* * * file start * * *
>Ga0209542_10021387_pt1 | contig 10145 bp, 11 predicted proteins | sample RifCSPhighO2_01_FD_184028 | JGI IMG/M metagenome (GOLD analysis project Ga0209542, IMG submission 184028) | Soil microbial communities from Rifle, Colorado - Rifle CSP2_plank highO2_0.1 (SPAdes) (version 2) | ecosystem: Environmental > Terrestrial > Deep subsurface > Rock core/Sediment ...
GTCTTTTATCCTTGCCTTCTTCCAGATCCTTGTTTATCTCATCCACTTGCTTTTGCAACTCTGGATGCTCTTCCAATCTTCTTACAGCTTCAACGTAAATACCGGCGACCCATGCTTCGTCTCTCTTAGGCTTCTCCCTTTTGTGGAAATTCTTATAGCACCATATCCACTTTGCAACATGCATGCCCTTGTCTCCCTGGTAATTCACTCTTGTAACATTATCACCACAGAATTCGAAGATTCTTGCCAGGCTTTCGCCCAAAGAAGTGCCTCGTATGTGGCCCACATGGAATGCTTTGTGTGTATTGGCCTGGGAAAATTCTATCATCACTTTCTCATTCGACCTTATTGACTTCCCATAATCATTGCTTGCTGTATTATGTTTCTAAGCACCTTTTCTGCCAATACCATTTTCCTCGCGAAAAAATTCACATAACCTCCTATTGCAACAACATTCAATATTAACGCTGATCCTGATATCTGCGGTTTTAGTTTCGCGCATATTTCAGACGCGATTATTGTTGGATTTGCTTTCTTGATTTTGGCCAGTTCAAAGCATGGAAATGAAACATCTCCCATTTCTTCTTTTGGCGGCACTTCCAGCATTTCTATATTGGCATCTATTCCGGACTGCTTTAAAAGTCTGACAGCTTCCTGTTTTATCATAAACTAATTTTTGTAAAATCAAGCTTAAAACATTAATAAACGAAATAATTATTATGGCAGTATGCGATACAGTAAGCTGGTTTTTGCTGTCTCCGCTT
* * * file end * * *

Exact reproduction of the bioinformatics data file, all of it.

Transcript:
>Ga0209542_10021387_pt1 | contig 10145 bp, 11 predicted proteins | sample RifCSPhighO2_01_FD_184028 | JGI IMG/M metagenome (GOLD analysis project Ga0209542, IMG submission 184028) | Soil microbial communities from Rifle, Colorado - Rifle CSP2_plank highO2_0.1 (SPAdes) (version 2) | ecosystem: Environmental > Terrestrial > Deep subsurface > Rock core/Sediment ...
GTCTTTTATCCTTGCCTTCTTCCAGATCCTTGTTTATCTCATCCACTTGCTTTTGCAACTCTGGATGCTCTTCCAATCTTCTTACAGCTTCAACGTAAATACCGGCGACCCATGCTTCGTCTCTCTTAGGCTTCTCCCTTTTGTGGAAATTCTTATAGCACCATATCCACTTTGCAACATGCATGCCCTTGTCTCCCTGGTAATTCACTCTTGTAACATTATCACCACAGAATTCGAAGATTCTTGCCAGGCTTTCGCCCAAAGAAGTGCCTCGTATGTGGCCCACATGGAATGCTTTGTGTGTATTGGCCTGGGAAAATTCTATCATCACTTTCTCATTCGACCTTATTGACTTCCCATAATCATTGCTTGCTGTATTATGTTTCTAAGCACCTTTTCTGCCAATACCATTTTCCTCGCGAAAAAATTCACATAACCTCCTATTGCAACAACATTCAATATTAACGCTGATCCTGATATCTGCGGTTTTAGTTTCGCGCATATTTCAGACGCGATTATTGTTGGATTTGCTTTCTTGATTTTGGCCAGTTCAAAGCATGGAAATGAAACATCTCCCATTTCTTCTTTTGGCGGCACTTCCAGCATTTCTATATTGGCATCTATTCCGGACTGCTTTAAAAGTCTGACAGCTTCCTGTTTTATCATAAACTAATTTTTGTAAAATCAAGCTTAAAACATTAATAAACGAAATAATTATTATGGCAGTATGCGATACAGTAAGCTGGTTTTTGCTGTCTCCGCTT